Sunday Book Excerpt: Threshold - The Progressive Plan to Pull America Back from the Brink
How humans are hitting the thresholds of our environmental, cultural and psychological limits...and what we can do to rescue ourselves and life on our planet
Until he extends his circle of compassion to all living things, man will not himself find peace.
In March of 1978 I met a man who for the next thirty years became a major force and role model in my life (I wrote a book about him titled “The Prophet’s Way”). Gottfried Mueller was, at the time, in his sixties and ran an internationally known famine relief and social work organization headquartered out of Germany. But his personal obsession was the near future, which he saw coming at us like an oncoming train.
We sat in Stadtsteinach, Germany, in the guest house of his organization Salem, and over a glass of organic red wine he put a paper between us on the table and with a pen drew a quick L – a vertical and horizontal line that was each a few inches long.
“Consider human population,” he said, starting to draw from the beginning point. “For a hundred thousand years we were pretty steady.” The line moved a few inches forward, left to right. “Then we started to grow. In 1800 we hit a billion. In 1930 two billion.” The line was starting to curve up. “Three billion in 1960. Four billion in 1974. And they say it’ll be five billion by 1987!” The line curved sharply up toward the top of the page.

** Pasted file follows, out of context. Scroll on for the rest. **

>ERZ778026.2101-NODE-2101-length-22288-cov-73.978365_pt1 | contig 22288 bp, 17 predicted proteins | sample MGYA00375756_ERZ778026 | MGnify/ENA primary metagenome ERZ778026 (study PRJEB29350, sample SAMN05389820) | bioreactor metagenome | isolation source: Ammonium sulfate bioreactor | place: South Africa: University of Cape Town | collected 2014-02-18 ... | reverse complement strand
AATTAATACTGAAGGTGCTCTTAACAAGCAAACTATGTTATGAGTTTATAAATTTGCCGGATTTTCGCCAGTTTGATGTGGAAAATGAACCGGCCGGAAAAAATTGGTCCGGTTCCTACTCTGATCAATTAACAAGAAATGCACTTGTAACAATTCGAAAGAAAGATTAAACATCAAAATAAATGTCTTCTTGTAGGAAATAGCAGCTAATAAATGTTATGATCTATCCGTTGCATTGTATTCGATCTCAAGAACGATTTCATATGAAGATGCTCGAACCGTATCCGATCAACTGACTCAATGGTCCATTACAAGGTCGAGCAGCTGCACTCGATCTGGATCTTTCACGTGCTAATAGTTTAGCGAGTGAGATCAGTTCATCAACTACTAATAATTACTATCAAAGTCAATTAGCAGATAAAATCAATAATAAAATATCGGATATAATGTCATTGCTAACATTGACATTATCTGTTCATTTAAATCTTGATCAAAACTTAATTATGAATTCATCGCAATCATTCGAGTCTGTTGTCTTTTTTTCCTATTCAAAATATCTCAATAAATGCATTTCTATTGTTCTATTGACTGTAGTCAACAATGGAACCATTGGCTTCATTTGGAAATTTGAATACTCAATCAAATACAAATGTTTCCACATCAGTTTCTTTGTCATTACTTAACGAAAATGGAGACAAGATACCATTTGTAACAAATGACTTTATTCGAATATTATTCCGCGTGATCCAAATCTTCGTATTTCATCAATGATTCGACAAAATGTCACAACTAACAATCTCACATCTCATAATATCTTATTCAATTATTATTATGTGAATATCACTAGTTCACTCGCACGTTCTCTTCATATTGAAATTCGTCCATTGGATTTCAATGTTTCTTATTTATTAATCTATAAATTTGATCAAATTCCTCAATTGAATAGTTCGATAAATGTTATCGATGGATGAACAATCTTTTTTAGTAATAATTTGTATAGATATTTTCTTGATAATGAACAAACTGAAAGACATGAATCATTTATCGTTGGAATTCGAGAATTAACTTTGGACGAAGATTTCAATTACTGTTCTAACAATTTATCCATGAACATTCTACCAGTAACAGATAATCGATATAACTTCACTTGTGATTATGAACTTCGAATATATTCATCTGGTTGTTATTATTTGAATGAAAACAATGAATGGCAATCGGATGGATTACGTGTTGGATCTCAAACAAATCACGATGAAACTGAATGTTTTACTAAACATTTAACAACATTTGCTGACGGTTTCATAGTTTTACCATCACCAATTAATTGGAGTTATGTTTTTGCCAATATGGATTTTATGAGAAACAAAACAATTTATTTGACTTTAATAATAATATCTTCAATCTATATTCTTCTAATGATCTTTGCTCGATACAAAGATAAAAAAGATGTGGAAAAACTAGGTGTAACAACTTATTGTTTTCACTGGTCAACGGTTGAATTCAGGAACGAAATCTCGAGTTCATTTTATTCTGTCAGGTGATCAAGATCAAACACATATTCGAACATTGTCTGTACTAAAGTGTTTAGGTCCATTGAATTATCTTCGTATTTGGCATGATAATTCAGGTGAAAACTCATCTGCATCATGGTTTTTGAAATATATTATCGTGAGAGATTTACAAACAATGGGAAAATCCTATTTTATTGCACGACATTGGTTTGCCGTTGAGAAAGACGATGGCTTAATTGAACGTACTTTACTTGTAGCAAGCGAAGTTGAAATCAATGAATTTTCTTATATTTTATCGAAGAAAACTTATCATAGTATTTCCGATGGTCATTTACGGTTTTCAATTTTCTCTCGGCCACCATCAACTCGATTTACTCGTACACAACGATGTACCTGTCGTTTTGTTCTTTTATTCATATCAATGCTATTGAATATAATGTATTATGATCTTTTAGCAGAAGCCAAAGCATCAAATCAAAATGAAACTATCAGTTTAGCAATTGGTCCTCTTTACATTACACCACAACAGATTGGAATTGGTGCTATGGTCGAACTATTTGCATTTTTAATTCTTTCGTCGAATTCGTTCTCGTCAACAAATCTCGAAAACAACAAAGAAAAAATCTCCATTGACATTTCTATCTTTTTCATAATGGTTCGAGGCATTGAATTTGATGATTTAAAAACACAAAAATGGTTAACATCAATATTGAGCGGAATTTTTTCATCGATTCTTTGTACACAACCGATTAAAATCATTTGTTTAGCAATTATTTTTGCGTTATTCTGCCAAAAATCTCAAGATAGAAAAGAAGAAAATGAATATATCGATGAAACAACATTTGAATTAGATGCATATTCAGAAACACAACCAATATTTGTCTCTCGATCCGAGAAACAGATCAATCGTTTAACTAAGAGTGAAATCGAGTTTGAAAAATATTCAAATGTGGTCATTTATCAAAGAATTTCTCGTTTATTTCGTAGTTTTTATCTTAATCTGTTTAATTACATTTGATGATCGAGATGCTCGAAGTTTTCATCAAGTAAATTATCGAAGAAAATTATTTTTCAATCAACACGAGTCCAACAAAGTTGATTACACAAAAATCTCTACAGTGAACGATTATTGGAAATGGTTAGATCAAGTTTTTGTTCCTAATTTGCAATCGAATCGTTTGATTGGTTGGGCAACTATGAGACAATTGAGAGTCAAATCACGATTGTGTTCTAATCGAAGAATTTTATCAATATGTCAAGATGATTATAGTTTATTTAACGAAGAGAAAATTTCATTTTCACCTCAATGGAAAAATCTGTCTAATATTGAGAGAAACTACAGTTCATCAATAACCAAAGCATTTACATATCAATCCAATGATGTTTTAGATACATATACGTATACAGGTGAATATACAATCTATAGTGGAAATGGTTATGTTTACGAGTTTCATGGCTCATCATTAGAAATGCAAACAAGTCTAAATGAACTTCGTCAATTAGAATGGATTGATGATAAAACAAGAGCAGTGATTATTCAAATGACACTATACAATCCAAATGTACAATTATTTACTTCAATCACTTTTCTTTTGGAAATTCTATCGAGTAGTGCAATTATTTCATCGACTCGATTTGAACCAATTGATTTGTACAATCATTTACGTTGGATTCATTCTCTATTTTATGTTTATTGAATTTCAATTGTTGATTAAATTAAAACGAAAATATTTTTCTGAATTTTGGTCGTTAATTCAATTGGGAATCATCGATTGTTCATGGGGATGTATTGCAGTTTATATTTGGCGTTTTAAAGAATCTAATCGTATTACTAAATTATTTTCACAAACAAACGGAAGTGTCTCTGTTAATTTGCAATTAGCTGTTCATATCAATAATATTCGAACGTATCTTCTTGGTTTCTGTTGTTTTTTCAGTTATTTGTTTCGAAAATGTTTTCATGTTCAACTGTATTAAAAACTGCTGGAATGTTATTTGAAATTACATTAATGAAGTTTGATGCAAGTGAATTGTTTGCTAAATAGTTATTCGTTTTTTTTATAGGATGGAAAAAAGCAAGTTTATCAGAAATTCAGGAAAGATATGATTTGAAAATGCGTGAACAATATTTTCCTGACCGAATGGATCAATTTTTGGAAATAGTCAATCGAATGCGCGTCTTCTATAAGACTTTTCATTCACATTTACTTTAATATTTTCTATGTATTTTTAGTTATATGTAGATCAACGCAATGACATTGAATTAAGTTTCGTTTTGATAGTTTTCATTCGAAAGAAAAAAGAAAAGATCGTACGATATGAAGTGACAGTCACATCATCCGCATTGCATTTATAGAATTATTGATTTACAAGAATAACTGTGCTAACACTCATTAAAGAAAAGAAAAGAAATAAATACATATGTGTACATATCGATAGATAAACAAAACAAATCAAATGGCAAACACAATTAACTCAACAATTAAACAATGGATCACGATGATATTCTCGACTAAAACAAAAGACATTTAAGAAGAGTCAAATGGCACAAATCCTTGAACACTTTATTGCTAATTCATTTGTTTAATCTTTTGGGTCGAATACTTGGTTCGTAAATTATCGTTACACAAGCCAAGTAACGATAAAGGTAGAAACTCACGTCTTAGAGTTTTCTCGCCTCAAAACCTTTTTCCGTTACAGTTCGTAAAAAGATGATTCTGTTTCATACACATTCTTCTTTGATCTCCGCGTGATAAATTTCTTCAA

“Now,” he said, drawing another L, look at everything else. “Poverty.” An upward line. “Diseases.” Another line shooting up. “Death of the forests and most things living in them.” Another line. “Pollution.” Another upward arc.
He continued through a dozen or so of the ills of humankind, from violence to crime to our consumption of food and water.
“When you see this curve,” he said, “you are in trouble. Each of these must hit a threshold. After the top of that threshold, there is either transformation or disaster, most often disaster. If you and I and others don’t do something about this, we are in trouble. The world is in trouble.”
He was right, and looking back on that March day in the rolling hills of the northern Bavarian Frankenwald forest, I realize that if anything he was an optimist. He thought it may be a generation, maybe even two, before the crises would be so great that we’d be facing disasters of biblical proportions.
Yet in 2008 over 30 countries had food riots. While just one multinational corporation, Exxon, showed a more than $40 billion profit in 2007, the World Bank in July of 2008 was begging the G8 group of the eight richest nations in the world for $3.5 billion to feed the world’s most destitute people. They encountered considerable resistance. After all, governments aren’t the solution in this brave new world, they’re the problem. Right?
The world is right now tottering atop three major thresholds: an environment that is so afire it may no longer be able to support human life; an economic “free market” system that is almost entirely owned, run and milked by a tiny fraction of one percent of us and has crashed and in many ways is burning around us; and an explosion of human flesh on the planet that has turned our species into a global Petri dish just waiting for an infective agent to run amok.